The urban design thus has the strange effect of turning 19th century planning inside-out, concentrating life on the sealed interior of the block and draining activity from the street.  The inversion is typical of our era, projecting an image of civic openness while retreating into the secured realms of private space, and thus making public space all the more insecure.  Not surprisingly, crime has proved to be a particular problem since the development opened.

The quality of the architecture at Madrid Sur is far below the level of developments contracted directly by the regional government.  Outside public administrations, architecture is simply not an issue among builders or home buyers.  Designs had to meet certain conditions set by the urban design, such as red brick finishes and arcades lining the principal street and square.  The housing featured here shows the potential of the urban design, particularly the building by Álvarez, Rubio, & Ruiz Larrea, with its crisp and fstately bearing, which fronts on the Plaza del Cine.

The Colonia San José, Torres and Martínez Lapeña's hilltop tower with two-story linear blocks, is one official's protest against the monotony and rigidity of the patio-block formula.  Built largely at the urging of Eduardo Mangada, pioneering head of the regional planning office, it responds to a need overlooked by the cooperatives, providing 364 rental units for residents less than 30 years old, as well as common social spaces and low-rent commercial spaces.(6)  It also asserts the continued viability of alternate building typologies, making a convincing case for variety and flexibility in large-scale development.  And the design, winner of a limited competition, demonstrates that design controls are no substitute for architectural quality.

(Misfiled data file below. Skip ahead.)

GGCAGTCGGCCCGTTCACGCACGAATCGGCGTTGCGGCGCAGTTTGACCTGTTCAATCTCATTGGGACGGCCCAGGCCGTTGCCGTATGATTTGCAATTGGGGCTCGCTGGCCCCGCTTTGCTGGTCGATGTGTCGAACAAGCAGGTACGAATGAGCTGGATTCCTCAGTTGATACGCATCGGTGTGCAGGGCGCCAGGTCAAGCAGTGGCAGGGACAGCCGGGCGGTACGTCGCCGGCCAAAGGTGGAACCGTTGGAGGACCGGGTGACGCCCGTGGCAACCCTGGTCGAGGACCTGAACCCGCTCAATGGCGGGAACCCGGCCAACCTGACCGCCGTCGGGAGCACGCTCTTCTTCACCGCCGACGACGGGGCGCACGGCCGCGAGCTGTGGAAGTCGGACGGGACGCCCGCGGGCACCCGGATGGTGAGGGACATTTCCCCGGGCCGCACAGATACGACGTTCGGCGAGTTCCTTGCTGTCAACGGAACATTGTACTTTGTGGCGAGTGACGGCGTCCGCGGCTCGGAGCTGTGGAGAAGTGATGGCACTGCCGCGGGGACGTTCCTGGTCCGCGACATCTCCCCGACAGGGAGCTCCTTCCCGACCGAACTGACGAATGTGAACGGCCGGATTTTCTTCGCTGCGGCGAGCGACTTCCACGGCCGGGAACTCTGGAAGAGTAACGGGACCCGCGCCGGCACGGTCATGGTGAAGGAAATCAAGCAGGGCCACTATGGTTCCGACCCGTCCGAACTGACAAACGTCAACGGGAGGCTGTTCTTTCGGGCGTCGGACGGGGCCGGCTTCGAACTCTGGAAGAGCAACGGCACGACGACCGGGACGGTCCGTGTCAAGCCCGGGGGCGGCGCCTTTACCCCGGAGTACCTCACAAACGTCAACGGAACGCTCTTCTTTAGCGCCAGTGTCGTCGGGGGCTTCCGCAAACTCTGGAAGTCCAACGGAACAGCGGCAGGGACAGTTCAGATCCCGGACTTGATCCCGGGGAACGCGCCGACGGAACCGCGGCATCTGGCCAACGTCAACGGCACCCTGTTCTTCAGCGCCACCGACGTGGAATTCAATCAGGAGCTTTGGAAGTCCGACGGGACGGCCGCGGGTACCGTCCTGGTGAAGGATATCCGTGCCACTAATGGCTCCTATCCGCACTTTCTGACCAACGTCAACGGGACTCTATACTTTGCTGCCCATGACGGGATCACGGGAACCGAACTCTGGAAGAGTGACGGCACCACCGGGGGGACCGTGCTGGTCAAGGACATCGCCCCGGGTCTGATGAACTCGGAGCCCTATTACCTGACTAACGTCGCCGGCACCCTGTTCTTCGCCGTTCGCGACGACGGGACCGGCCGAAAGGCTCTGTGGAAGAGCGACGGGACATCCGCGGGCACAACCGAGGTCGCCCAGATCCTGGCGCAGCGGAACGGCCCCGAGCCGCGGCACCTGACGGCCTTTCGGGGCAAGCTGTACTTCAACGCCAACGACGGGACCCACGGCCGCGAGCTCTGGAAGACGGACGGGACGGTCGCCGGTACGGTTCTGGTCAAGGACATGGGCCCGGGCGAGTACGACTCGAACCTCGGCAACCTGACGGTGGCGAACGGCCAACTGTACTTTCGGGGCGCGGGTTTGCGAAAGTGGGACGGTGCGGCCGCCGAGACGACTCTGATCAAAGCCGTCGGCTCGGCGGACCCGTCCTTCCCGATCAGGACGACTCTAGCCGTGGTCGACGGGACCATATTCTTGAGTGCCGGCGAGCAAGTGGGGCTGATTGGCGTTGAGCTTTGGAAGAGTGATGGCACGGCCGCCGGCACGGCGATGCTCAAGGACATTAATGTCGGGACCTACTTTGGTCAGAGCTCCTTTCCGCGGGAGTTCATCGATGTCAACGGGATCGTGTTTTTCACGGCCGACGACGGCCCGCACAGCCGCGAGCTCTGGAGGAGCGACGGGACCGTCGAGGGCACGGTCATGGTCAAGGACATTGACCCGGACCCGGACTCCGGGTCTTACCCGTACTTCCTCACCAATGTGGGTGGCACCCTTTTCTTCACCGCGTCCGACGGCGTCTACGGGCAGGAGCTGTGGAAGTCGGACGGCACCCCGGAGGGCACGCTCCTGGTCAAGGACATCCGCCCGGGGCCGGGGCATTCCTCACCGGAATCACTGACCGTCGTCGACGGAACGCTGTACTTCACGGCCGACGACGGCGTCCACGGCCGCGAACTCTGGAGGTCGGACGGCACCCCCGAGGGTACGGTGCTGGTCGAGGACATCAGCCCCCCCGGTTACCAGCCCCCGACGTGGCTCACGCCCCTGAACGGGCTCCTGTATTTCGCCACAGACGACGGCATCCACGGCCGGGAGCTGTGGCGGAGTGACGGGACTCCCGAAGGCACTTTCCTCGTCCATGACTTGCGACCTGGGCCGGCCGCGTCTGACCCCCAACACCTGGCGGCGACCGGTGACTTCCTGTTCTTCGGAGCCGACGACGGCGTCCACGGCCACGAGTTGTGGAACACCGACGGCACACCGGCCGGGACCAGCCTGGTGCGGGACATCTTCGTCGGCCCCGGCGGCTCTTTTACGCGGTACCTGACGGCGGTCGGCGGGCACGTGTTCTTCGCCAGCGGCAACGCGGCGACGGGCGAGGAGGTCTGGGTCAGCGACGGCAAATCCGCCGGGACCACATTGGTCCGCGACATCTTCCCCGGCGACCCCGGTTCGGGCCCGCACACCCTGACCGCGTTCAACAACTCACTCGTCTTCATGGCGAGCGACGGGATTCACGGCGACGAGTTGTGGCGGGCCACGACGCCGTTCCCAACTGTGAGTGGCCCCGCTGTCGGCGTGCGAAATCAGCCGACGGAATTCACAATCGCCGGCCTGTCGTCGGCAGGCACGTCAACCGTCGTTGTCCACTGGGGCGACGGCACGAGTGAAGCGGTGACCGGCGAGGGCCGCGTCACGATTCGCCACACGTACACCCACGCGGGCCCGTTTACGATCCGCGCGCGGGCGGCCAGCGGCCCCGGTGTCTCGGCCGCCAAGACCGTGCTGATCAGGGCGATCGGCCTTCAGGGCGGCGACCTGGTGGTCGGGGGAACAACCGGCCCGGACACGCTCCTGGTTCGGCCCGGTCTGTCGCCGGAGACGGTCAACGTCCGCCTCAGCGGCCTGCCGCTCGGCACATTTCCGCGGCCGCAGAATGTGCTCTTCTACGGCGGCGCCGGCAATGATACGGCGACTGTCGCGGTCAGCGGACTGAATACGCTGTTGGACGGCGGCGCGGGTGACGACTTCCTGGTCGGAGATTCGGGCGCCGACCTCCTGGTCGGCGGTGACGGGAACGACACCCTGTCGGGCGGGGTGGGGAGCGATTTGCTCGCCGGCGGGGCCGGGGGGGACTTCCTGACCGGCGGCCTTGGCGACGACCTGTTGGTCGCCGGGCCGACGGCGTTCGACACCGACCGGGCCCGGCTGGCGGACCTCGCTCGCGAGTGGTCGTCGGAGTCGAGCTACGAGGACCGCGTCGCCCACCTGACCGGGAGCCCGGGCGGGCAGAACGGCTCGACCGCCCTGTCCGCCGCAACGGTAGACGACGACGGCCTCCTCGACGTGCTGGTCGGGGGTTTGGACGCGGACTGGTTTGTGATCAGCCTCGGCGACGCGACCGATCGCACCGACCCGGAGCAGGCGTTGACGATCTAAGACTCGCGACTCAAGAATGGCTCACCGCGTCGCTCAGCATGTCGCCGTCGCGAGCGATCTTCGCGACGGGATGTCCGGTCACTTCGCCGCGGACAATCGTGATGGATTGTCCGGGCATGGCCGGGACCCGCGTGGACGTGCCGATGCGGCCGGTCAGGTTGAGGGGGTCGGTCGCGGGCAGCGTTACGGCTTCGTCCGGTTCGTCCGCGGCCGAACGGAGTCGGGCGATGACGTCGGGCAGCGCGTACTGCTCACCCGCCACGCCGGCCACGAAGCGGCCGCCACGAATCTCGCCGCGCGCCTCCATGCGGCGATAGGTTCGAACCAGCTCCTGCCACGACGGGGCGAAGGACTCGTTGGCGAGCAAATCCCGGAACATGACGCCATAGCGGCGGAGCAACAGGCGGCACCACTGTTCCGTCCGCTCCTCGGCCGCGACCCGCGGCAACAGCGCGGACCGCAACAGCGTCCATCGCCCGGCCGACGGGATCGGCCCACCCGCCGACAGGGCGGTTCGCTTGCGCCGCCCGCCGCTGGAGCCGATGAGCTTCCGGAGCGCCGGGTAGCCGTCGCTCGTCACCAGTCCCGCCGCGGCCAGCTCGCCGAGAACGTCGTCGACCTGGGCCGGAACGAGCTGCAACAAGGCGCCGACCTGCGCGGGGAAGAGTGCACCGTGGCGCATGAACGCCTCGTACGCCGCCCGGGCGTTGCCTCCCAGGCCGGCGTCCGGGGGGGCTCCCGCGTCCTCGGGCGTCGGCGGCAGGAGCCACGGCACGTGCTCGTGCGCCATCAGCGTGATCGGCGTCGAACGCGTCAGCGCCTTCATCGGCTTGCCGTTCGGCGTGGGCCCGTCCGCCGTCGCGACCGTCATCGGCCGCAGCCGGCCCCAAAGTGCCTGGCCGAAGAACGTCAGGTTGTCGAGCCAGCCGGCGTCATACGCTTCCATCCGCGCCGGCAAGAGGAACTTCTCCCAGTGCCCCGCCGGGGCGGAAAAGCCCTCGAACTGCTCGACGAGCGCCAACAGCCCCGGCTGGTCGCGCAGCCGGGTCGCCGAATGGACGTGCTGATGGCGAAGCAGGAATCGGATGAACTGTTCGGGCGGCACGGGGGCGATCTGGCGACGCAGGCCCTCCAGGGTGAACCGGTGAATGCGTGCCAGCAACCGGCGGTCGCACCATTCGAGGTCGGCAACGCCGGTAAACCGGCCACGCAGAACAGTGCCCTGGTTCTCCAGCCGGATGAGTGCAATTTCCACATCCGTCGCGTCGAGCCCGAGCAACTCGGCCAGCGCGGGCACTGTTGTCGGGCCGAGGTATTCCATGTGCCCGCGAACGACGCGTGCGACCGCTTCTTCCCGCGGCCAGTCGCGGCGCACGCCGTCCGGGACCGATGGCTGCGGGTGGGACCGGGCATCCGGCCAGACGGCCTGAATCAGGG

Figures unless noted are from Los Consorcios Urbanisticos en la Comunidad de Madrid: Una fórmula de gestión de suelo para los años noventa, published by the regional Comunidad de Madrid, 1995.
Although most of the housing was completed in 1994, many city services. which are developed through conventional channels, are still pending.
El País (Spanish national newspaper), Madrid April 17, 1994.
El País, 7 July 1989.
Villanueva, Alfred, Madrid-Sur: "¿La Nostalgia del Ensanche?", in MD Intervenciones, Nº 2, July 1991.
Sardina, Serafín, "Madrid Sur (1981-94)", Geometría 17 (Málaga), 1994, p. 32 - 41.
El País, 12 May 1994.